2020: Looking Back and Looking Ahead

December 21, 2020

Although we have faced challenges in the past year, we don’t need to look on those times as times of defeat. We can look at them as times the Lord has helped us.

FROM A SERMON BY Darrel Lee

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s we look forward at the beginning of a new year, it is also good to look back over the past year of 2020 and remember how God has helped us.

In 1 Samuel 7, verses 11 and 12, we read of a time when the Prophet Samuel established a marker for the Children of Israel to help them remember. These verses tell us, “And the men of Israel went out of Mizpeh, and pursued the Philistines, and smote them, until they came under Bethcar. Then Samuel took a stone, and set it between Mizpeh and Shen, and called the name of it Ebenezer, saying, Hitherto hath the Lord helped us.”

The Children of Israel had been at Mizpeh twenty years earlier. In fact, twice before they had pitched their tents for battle at that location and had gone out against the Philistines. The first time, their forces were defeated and humiliated; four thousand of the Children of Israel were slain. The second time, the sons of Eli the High Priest determined to take the Ark of the Covenant with the army, perhaps superstitiously assuming that the sacred emblem would bring them victory. However, when they went out to battle, they were defeated once again.

In the second encounter, thirty thousand Israelites were slain, and among that number were the sons of Eli. Eli himself, upon hearing that the Ark of God had been captured by the Philistines, fell backward off the place where he was seated and broke his neck and died. Furthermore, his daughter-in-law went into labor and died after delivering a child she named Ichabod, which means “the glory is departed.” However, the glory of God had already departed from Israel, and at that point in time, the Ark had been taken as well.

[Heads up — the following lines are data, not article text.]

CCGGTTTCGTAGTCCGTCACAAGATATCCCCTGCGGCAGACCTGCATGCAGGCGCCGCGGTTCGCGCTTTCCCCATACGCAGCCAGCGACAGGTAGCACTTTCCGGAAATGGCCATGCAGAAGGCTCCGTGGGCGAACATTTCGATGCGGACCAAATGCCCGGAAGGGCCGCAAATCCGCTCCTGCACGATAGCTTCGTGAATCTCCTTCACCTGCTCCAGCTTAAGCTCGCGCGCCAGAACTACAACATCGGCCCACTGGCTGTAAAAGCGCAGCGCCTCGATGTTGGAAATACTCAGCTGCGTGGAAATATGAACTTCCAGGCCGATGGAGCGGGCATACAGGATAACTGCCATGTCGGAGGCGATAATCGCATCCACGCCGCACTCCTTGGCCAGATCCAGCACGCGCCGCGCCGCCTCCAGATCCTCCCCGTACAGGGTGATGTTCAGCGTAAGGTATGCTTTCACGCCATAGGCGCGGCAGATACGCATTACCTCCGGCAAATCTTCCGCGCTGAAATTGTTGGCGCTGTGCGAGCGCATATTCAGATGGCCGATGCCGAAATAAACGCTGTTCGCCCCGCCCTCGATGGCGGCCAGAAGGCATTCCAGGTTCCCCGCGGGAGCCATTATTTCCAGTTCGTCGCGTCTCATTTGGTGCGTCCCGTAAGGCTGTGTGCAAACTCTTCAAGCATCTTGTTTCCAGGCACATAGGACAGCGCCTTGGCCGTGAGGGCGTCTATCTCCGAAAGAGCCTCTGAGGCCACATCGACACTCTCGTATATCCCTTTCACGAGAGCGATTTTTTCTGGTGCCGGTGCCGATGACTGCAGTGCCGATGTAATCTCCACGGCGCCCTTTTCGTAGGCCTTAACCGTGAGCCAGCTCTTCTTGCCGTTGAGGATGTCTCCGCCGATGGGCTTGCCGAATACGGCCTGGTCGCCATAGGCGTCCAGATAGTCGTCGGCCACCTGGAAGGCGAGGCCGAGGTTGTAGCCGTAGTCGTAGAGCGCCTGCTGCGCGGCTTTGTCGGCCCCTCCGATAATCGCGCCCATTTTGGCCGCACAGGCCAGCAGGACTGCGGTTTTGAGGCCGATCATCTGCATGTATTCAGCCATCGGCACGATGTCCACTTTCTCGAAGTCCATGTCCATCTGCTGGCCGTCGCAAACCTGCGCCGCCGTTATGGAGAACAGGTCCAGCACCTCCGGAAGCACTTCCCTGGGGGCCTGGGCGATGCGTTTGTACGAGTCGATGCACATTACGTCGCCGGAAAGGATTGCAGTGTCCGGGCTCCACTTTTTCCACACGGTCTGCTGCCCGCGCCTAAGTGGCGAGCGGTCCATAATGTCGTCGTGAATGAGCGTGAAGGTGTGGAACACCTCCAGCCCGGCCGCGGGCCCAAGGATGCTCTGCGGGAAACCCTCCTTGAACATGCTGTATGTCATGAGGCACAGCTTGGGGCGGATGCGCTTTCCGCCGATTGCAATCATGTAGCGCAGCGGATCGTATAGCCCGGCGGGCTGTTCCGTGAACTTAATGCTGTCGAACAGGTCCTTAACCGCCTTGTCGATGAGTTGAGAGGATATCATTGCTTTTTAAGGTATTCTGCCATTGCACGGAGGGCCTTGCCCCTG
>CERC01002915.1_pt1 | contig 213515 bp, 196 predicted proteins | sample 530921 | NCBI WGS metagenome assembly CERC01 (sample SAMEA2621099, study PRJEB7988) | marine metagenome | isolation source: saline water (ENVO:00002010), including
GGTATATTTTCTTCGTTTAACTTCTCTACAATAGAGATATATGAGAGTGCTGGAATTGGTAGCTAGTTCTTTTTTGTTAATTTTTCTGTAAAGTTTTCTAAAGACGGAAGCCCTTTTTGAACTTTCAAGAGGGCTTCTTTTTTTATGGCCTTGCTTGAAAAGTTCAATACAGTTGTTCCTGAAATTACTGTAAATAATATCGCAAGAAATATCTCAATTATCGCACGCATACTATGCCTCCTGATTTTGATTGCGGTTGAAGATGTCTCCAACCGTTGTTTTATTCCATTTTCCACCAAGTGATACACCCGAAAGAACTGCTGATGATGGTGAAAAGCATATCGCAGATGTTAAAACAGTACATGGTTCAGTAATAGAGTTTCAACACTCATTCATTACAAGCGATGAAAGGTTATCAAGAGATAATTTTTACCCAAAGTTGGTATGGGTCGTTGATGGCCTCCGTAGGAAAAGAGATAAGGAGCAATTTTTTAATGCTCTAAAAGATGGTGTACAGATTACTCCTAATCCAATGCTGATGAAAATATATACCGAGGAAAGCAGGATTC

The Philistines kept the Ark of the Covenant for seven months, but they were troubled by disease and the desecration of their gods during that time, so eventually they sent the sacred object back to Israel. The Ark ended up in Kirjath-jearim, just inside Israel’s border, and remained there for twenty years. Think of it: for twenty years, the Israelites were content to have the Ark of the Covenant, representative of the glory of God, abiding at a distance! Why so long? The children who had been ten years old when the Ark was brought to Kirjath-jearim were now thirty; those who had been thirty were now fifty. Why did the people continue in a state of helplessness for all those years?